There are other specialist areas within psychology, which include sport and exercise psychology, health psychology, neuropsychology, and teaching and research in psychology. For further information about these routes please visit the British Psychological Society.

Skills & experience

Skills needed

The skills required can vary according to the emphasis of the job, but generally the following skills are important:

  • Empathy
  • Communication/interpersonal skills
  • Resilience and ability to cope with stress and, sometimes, clients’ disturbing situations
  • Tact, assertiveness and administrative skills (particularly for educational psychology)
  • Ability to establish a relationship, work with offenders, and a non-judgemental approach (forensic psychology)
  • Ability to influence other professions, managers and staff (particularly for occupational psychology)

Getting experience

It is important to gain relevant work experience according to the specialism you are interested in. For example, experience in personnel/human resources and business and management would be an advantage for occupational psychology, whereas working with clients, e.g. as an assistant psychologist, is highly desirable if you want to be a clinical/counselling psychologist. For the latter specialisms there are more opportunities to work as low-intensity therapy workers through the Improving Access to Psychological Therapies (IAPT) programme (search NHS Jobs using keyword facility). Likewise, you can gain insights into the work through our online Oxford Careers Network which allows you to contact Oxford alumni who are working as psychologists, or try contacting psychologists in your local area by searching the BPS’s Directory of Chartered Psychologists.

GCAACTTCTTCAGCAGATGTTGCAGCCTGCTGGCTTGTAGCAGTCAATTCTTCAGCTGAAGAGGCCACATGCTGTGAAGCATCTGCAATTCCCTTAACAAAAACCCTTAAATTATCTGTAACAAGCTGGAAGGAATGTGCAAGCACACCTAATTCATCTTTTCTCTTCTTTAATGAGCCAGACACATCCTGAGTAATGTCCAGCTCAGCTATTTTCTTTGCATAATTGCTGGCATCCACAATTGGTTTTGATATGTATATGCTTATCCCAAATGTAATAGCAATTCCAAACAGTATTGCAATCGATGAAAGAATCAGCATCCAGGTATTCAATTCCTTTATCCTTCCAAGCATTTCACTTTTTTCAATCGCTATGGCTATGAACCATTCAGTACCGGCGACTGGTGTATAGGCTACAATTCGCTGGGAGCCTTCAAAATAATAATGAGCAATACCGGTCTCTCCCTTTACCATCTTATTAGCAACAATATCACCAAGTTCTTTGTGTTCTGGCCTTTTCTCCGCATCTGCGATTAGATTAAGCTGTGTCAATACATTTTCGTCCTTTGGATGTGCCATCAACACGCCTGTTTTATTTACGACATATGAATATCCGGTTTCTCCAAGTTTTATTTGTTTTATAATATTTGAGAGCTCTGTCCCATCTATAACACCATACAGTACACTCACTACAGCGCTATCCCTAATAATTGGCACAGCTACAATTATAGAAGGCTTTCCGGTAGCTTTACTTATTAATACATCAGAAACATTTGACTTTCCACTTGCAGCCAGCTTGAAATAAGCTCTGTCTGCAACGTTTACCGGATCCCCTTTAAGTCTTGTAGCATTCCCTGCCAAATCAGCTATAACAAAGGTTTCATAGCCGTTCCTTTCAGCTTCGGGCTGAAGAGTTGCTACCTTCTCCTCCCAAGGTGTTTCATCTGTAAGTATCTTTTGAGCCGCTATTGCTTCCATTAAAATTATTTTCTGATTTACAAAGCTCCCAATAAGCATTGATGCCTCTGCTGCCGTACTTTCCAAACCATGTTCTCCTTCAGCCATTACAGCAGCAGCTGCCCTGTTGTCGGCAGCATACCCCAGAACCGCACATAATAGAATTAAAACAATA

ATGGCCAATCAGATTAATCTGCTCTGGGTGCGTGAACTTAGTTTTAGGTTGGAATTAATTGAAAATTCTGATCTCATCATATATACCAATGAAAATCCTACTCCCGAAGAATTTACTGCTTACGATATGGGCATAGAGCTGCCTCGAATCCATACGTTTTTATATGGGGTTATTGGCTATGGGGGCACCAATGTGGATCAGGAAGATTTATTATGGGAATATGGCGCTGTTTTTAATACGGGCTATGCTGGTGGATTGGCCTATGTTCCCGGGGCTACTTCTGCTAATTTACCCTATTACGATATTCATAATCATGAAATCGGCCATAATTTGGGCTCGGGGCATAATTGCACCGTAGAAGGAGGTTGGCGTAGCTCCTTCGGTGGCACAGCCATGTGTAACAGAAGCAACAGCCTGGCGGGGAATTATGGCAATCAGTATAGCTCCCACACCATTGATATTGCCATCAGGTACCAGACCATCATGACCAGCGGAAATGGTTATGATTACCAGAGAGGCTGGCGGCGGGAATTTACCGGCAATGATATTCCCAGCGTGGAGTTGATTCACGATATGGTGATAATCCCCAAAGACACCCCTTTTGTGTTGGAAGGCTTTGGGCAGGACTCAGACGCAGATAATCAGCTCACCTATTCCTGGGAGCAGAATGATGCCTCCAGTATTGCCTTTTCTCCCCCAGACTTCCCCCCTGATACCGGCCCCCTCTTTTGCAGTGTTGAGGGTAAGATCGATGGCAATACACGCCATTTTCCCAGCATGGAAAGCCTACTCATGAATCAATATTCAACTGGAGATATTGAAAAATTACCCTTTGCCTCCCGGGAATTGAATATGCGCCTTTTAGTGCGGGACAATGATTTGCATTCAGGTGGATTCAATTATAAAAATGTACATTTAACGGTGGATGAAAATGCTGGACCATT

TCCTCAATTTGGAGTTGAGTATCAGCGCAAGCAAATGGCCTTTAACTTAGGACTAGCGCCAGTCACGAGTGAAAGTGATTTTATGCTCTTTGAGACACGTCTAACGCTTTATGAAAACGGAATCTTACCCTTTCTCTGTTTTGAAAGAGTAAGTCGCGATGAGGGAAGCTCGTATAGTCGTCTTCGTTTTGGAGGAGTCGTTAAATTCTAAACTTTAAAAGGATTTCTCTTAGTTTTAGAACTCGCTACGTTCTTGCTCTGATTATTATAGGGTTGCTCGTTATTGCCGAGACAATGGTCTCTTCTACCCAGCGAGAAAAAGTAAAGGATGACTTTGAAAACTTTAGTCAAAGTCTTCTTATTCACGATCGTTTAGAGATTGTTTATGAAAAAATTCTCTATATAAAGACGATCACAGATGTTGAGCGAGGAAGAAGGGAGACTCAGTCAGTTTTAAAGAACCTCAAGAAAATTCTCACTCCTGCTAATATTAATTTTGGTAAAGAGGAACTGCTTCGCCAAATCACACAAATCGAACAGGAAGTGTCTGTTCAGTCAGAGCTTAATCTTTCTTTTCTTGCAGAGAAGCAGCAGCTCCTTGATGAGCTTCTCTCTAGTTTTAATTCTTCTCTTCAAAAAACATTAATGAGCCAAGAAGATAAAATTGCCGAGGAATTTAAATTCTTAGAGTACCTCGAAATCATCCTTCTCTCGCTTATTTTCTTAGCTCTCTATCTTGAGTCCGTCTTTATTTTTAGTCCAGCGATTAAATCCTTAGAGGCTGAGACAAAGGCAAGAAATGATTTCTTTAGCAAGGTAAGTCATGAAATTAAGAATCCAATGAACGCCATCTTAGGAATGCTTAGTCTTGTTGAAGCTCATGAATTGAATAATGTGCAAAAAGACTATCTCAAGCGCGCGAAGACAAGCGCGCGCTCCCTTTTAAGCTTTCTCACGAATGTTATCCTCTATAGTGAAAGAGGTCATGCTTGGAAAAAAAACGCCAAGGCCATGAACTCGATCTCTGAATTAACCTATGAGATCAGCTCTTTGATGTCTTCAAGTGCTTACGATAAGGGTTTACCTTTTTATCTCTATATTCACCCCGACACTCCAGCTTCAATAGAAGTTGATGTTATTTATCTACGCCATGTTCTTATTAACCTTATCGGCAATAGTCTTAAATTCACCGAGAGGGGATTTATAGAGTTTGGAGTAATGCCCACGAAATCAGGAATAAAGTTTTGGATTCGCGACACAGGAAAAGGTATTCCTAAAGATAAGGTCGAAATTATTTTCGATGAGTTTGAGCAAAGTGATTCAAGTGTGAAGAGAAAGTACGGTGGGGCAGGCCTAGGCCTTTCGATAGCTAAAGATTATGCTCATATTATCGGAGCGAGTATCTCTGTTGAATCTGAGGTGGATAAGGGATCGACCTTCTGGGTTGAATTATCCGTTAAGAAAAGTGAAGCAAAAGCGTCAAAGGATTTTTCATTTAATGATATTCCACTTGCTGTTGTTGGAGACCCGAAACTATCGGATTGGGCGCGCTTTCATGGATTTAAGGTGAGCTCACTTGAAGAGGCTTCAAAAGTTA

Volunteering is a good way of building up relevant experience e.g. look for opportunities through Do-it, TimeBank  or Volunteering England.

If you do arrange work experience, there is often confusion about whether you should be paid to do an internship or work experience. It will depend on your arrangement with the employer and also the status of the employer. To find out if you are entitled to be paid when undertaking work experience or an internship, visit the Government’s webpage’s on the National Minimum Wage.

Getting a job

Employers use various publications and websites to advertise posts, and examples include: the BPS’s Psychologist Appointments; the national press; Civil Service job bulletins; the NHS Jobs website (searching using keywords such as ‘IAPT’, ‘low intensity’ or ‘well-being’ can identify vacancies which are suitable prior to embarking on specialist postgraduate training); NHS Trust job bulletins; Jobs in Research, Science, Academic and Related Professions website; the Prison Service; and local education authorities. Be aware that some Assistant Psychologist jobs may only be advertised for a very short timescale so be prepared to apply quickly. Some charities that offer volunteering opportunities, such as Turning Point, can also keep you up to date with their current job vacancies via email alerts. It is worth checking the vacancies on our website by logging into CareerConnect and searching by the most relevant job function to the specialism you are interested in.

Equality, Diversity & Positive Action